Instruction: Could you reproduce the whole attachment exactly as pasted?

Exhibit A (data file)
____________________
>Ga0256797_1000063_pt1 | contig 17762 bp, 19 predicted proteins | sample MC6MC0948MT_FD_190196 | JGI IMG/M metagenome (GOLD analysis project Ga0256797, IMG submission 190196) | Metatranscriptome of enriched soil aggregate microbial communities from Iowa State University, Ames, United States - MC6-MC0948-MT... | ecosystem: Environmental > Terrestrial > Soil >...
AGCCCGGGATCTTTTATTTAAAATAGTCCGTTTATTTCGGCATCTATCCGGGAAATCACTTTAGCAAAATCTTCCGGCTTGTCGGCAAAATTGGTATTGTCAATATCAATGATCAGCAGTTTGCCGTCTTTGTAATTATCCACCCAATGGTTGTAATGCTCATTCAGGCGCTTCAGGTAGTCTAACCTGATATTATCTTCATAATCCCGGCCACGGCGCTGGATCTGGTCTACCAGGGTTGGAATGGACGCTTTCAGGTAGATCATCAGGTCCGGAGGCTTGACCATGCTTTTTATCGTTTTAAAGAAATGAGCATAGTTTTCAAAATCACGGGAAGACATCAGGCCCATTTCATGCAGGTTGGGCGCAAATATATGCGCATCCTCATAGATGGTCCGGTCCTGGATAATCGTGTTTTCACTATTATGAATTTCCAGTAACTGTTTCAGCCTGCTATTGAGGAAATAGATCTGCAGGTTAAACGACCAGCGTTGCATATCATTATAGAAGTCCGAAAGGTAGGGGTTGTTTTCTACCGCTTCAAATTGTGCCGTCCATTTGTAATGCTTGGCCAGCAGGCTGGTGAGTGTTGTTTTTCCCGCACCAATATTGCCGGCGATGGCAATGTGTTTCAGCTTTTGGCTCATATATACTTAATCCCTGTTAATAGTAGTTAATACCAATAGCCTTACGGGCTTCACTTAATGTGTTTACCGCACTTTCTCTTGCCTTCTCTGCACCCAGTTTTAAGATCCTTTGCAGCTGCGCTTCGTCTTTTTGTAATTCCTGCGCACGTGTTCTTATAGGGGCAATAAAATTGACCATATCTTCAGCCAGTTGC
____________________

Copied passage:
>Ga0256797_1000063_pt1 | contig 17762 bp, 19 predicted proteins | sample MC6MC0948MT_FD_190196 | JGI IMG/M metagenome (GOLD analysis project Ga0256797, IMG submission 190196) | Metatranscriptome of enriched soil aggregate microbial communities from Iowa State University, Ames, United States - MC6-MC0948-MT... | ecosystem: Environmental > Terrestrial > Soil >...
AGCCCGGGATCTTTTATTTAAAATAGTCCGTTTATTTCGGCATCTATCCGGGAAATCACTTTAGCAAAATCTTCCGGCTTGTCGGCAAAATTGGTATTGTCAATATCAATGATCAGCAGTTTGCCGTCTTTGTAATTATCCACCCAATGGTTGTAATGCTCATTCAGGCGCTTCAGGTAGTCTAACCTGATATTATCTTCATAATCCCGGCCACGGCGCTGGATCTGGTCTACCAGGGTTGGAATGGACGCTTTCAGGTAGATCATCAGGTCCGGAGGCTTGACCATGCTTTTTATCGTTTTAAAGAAATGAGCATAGTTTTCAAAATCACGGGAAGACATCAGGCCCATTTCATGCAGGTTGGGCGCAAATATATGCGCATCCTCATAGATGGTCCGGTCCTGGATAATCGTGTTTTCACTATTATGAATTTCCAGTAACTGTTTCAGCCTGCTATTGAGGAAATAGATCTGCAGGTTAAACGACCAGCGTTGCATATCATTATAGAAGTCCGAAAGGTAGGGGTTGTTTTCTACCGCTTCAAATTGTGCCGTCCATTTGTAATGCTTGGCCAGCAGGCTGGTGAGTGTTGTTTTTCCCGCACCAATATTGCCGGCGATGGCAATGTGTTTCAGCTTTTGGCTCATATATACTTAATCCCTGTTAATAGTAGTTAATACCAATAGCCTTACGGGCTTCACTTAATGTGTTTACCGCACTTTCTCTTGCCTTCTCTGCACCCAGTTTTAAGATCCTTTGCAGCTGCGCTTCGTCTTTTTGTAATTCCTGCGCACGTGTTCTTATAGGGGCAATAAAATTGACCATATCTTCAGCCAGTTGC